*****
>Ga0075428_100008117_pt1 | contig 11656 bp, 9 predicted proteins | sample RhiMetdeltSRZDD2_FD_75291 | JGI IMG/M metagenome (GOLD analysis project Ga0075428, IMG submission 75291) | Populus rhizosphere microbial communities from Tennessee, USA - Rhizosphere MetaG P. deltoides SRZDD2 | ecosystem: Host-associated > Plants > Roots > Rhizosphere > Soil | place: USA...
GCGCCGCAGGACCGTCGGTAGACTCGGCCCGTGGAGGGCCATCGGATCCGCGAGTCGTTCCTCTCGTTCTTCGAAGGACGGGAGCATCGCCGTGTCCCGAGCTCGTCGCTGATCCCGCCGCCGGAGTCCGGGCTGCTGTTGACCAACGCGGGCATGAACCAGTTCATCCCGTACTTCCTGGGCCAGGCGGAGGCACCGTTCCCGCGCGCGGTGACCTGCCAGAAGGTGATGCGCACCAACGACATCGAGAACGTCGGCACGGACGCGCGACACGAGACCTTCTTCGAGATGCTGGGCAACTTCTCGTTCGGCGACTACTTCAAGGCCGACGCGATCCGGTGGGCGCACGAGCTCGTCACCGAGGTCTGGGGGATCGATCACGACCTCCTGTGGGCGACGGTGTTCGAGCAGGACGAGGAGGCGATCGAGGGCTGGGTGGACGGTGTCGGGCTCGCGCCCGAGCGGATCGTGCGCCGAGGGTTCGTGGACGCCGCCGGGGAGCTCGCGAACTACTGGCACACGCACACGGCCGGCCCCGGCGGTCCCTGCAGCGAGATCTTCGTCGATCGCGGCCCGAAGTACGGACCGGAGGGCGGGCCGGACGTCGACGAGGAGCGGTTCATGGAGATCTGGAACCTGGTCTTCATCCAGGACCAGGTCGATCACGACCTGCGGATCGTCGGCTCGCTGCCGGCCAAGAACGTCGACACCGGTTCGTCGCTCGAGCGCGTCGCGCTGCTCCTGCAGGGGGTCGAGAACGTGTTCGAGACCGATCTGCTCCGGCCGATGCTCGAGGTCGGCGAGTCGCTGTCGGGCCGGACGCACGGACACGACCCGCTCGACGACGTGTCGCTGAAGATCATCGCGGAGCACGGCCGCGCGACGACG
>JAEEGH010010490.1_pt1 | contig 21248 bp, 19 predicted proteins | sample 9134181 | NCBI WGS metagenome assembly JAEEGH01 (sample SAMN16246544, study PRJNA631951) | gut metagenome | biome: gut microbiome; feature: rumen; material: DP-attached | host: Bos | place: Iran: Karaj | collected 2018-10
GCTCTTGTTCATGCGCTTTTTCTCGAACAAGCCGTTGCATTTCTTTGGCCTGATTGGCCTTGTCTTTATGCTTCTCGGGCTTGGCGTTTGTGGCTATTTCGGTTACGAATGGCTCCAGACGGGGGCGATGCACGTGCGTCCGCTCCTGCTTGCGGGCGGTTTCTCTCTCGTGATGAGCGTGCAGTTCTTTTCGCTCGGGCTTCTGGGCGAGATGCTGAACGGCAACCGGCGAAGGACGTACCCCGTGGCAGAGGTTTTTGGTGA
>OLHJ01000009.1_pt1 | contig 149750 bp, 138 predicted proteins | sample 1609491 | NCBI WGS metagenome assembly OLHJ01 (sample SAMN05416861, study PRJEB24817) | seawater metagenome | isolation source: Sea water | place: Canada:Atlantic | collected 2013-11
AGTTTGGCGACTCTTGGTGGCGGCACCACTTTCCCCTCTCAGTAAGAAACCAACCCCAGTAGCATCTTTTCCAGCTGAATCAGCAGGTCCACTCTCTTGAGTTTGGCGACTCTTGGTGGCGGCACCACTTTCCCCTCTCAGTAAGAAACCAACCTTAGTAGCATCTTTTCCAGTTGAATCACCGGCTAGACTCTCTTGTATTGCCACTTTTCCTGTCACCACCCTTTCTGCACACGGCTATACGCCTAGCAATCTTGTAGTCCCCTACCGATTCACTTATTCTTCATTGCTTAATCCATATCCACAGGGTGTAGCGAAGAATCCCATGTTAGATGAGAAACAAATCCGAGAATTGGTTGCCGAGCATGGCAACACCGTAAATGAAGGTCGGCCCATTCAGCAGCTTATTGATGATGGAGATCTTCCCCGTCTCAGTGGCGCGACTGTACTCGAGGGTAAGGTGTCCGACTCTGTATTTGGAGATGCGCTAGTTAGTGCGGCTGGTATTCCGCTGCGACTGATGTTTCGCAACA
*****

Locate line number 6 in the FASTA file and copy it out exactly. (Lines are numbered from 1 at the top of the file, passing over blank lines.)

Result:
AGTTTGGCGACTCTTGGTGGCGGCACCACTTTCCCCTCTCAGTAAGAAACCAACCCCAGTAGCATCTTTTCCAGCTGAATCAGCAGGTCCACTCTCTTGAGTTTGGCGACTCTTGGTGGCGGCACCACTTTCCCCTCTCAGTAAGAAACCAACCTTAGTAGCATCTTTTCCAGTTGAATCACCGGCTAGACTCTCTTGTATTGCCACTTTTCCTGTCACCACCCTTTCTGCACACGGCTATACGCCTAGCAATCTTGTAGTCCCCTACCGATTCACTTATTCTTCATTGCTTAATCCATATCCACAGGGTGTAGCGAAGAATCCCATGTTAGATGAGAAACAAATCCGAGAATTGGTTGCCGAGCATGGCAACACCGTAAATGAAGGTCGGCCCATTCAGCAGCTTATTGATGATGGAGATCTTCCCCGTCTCAGTGGCGCGACTGTACTCGAGGGTAAGGTGTCCGACTCTGTATTTGGAGATGCGCTAGTTAGTGCGGCTGGTATTCCGCTGCGACTGATGTTTCGCAACA